Afghans unhappy U.S. soldier not sentenced to death
|Publisher||Radio Free Europe/Radio Liberty|
|Publication Date||24 August 2013|
|Cite as||Radio Free Europe/Radio Liberty, Afghans unhappy U.S. soldier not sentenced to death, 24 August 2013, available at: http://www.refworld.org/docid/521f46d014.html [accessed 27 May 2017]|
|Disclaimer||This is not a UNHCR publication. UNHCR is not responsible for, nor does it necessarily endorse, its content. Any views expressed are solely those of the author or publisher and do not necessarily reflect those of UNHCR, the United Nations or its Member States.|
August 24, 2013
U.S. Staff Sergeant Robert Bales (left) trains at the National Training Center in Fort Irwin, California, in August 2011.
Afghan villagers say they're unhappy that the U.S. soldier who massacred 16 Afghan civilians did not receive a death sentence.
Survivors of the massacre and relatives of those killed say justice was not achieved in the case of U.S. Army Staff Sergeant Robert Bales.
A U.S. military jury sentenced Bales on August 23 to life in prison with no chance of parole.
Villagers who lost family members in the March 2012 night attack by Bales, said justice was served only in what they called the "American way," not the Afghan way.
One man who lost 11 relatives in the slaughter in Kandahar Province told reporters after the sentence was handed down at Joint Base Lewis-McChord in Washington state: "We came to the U.S. to get justice. We didn't get that."
The man was among a group of Afghans who had been flown to the United States to testify against Bales.
In June, Bales pleaded guilty to all charges under a deal in which he avoided a death sentence.
Following that agreement, giving Bales a death sentence was not an option for the jury of U.S. military personnel. The jury could only decide whether he should or should not have the possibility of parole.
The killings inside family compounds in the settlements of Alkozai and Najiban left 22 people dead or injured. Seventeen of the victims were women or children, and almost all were shot in the head. Bales also burned the bodies of victims.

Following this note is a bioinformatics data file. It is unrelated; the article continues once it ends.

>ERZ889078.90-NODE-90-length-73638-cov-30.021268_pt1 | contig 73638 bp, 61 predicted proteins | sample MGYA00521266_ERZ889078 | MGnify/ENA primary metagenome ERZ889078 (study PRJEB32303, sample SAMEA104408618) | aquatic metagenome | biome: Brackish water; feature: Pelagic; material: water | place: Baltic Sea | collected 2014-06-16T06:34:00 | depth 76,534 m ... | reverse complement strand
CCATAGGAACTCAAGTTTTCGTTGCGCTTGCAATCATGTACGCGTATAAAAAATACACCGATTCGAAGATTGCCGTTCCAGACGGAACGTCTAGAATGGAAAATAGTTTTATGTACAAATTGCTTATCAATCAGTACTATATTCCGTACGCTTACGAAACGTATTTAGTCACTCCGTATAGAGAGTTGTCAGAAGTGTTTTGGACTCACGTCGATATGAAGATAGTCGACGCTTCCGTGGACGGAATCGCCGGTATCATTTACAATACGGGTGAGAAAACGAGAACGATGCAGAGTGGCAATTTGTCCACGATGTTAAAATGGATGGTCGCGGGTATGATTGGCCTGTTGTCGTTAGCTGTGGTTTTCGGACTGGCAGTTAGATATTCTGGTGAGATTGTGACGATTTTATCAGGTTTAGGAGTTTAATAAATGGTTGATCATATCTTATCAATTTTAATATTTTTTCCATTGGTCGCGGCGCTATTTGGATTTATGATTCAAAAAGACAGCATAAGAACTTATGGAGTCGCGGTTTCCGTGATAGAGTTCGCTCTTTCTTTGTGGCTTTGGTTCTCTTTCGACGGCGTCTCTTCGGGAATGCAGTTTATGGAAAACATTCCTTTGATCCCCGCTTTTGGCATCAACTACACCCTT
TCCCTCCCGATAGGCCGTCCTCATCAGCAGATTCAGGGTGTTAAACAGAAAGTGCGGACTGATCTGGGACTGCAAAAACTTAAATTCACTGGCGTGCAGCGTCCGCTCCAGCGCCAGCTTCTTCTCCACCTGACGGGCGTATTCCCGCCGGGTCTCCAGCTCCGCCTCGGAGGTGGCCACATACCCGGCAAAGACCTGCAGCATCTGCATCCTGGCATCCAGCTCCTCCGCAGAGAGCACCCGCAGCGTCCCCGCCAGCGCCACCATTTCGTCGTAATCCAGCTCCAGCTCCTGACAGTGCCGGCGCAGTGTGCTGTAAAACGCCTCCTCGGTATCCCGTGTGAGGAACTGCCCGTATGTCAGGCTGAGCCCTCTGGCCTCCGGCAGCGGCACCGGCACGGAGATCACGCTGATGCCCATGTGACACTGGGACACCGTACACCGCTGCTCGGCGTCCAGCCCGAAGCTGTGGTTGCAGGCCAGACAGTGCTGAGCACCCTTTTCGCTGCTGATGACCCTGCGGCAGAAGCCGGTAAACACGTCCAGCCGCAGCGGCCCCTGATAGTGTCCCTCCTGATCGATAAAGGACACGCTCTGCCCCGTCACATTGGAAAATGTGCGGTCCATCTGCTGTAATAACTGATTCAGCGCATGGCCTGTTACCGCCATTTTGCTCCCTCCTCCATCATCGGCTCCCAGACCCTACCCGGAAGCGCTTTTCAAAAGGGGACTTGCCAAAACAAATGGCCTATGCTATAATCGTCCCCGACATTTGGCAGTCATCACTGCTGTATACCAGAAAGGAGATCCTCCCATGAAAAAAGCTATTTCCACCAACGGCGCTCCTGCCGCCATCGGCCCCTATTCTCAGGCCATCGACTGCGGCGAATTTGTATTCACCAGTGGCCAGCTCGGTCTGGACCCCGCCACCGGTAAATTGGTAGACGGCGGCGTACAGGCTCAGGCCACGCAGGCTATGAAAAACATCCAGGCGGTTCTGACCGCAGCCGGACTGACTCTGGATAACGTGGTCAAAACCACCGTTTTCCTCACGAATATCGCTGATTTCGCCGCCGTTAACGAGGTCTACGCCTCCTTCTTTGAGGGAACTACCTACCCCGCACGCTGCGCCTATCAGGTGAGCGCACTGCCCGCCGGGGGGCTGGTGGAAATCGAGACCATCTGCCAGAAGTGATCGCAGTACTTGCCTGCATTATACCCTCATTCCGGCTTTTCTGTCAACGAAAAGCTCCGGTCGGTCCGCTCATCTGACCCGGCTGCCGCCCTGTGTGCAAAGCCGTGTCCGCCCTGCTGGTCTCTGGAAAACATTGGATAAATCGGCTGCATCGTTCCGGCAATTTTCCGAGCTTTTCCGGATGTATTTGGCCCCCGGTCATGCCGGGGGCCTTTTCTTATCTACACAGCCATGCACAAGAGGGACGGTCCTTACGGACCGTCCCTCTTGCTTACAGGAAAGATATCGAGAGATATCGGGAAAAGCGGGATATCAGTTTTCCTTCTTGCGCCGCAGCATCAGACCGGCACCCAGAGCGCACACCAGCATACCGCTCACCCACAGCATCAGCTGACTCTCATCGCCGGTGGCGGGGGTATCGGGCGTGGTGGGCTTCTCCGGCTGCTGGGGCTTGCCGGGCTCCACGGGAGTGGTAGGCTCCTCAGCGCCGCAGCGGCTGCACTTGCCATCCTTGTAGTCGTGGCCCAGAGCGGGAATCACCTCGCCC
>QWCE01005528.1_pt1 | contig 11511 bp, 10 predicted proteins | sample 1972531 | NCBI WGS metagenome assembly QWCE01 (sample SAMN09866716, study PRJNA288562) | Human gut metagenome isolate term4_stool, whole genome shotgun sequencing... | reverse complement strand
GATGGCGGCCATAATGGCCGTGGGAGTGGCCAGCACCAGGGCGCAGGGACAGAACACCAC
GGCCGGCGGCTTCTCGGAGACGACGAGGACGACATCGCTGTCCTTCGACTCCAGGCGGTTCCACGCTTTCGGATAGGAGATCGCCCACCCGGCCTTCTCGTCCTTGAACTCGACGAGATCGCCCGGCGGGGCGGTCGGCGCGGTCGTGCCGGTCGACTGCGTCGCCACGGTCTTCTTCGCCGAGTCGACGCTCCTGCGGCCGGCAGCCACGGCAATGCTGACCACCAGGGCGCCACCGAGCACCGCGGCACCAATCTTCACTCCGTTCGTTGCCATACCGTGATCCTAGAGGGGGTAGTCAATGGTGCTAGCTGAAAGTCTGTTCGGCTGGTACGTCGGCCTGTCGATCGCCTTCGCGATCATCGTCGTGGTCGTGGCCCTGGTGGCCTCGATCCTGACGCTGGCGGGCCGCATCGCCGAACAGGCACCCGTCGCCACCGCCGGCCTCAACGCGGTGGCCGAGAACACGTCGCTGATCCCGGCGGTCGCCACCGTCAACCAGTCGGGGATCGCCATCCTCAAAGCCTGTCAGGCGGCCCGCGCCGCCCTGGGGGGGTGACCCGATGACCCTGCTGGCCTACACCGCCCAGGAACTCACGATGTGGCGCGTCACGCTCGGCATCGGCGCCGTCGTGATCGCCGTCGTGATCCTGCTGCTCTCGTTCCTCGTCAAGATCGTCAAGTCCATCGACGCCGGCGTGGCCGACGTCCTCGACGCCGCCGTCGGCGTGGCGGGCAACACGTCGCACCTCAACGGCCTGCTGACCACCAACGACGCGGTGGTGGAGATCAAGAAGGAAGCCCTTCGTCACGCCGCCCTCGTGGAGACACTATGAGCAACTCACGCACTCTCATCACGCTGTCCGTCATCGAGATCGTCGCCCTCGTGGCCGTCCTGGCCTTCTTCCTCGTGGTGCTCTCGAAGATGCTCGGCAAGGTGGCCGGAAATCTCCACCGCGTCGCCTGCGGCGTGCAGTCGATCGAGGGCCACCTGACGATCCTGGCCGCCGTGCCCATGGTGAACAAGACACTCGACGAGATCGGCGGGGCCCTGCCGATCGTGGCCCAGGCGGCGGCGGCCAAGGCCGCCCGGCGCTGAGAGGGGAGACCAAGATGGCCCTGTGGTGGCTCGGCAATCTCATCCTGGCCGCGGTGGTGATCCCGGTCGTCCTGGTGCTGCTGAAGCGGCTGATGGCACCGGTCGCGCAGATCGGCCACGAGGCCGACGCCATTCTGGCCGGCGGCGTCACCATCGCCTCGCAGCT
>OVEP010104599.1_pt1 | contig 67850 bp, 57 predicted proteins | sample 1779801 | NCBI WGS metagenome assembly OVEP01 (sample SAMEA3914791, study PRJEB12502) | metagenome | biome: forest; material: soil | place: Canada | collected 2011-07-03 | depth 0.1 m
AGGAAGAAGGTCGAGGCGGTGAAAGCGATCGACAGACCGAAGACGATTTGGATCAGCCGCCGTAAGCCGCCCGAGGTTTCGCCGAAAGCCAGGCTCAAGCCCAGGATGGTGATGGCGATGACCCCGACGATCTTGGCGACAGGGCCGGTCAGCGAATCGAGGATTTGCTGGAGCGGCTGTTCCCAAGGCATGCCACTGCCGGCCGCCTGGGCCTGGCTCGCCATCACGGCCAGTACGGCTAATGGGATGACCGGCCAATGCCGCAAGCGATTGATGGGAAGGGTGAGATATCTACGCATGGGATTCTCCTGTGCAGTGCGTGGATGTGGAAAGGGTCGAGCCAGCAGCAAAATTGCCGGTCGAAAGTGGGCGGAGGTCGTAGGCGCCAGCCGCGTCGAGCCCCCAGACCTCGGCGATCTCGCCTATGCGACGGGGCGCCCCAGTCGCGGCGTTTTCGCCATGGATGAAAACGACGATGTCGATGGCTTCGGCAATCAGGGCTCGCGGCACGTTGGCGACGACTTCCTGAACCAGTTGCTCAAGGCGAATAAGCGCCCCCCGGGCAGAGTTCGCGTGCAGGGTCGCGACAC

Another Afghan villager, whose family members were killed by Bales, told reporters after the sentencing: "We didn't get justice, as I said earlier. He only got a life sentence without parole. But I'm asking the average Americans right here, if somebody jumps in your house in the middle of the night, kills 11 members of your family and tried to burn them, what sort of punishment would you be passing onto that person?"
Haji Mullah Baran, whose family members were also killed by Bales, said: "If I had a chance to talk to Sergeant Bales, I would ask him directly, right to his face: 'You're a murderer why did you do this? Didn't you ever think of being a human being, because a human being wouldn't do this.'"
The day before his sentencing, Bales for the first time publicly apologized for carrying out the massacre. He described the killings as an "act of cowardice, behind a mask of fear...and bravado."
But Bales offered no further explanation for the bloodshed, saying, "Nothing makes it right." He added, "I don't know why."
Bales, originally from Ohio, is a veteran of four combat tours to Iraq and Afghanistan. He is a married father of two children.
His attorneys have suggested his repeated deployments, as well as injuries including post-traumatic-stress disorder and a traumatic brain injury, may have played a role in Bales' actions.
Bales has also admitted to drinking alcohol and to taking steroids in the weeks and months before the killings.
The massacre marked the worst case of civilian deaths blamed on a rogue U.S. soldier since the Vietnam War, and led to severe strains in the relationship between Afghans and U.S. troops.
U.S. forces briefly halted combat operations in Afghanistan in reaction to Afghan anger over the slaughter.
With reporting by Reuters, AP, and AFP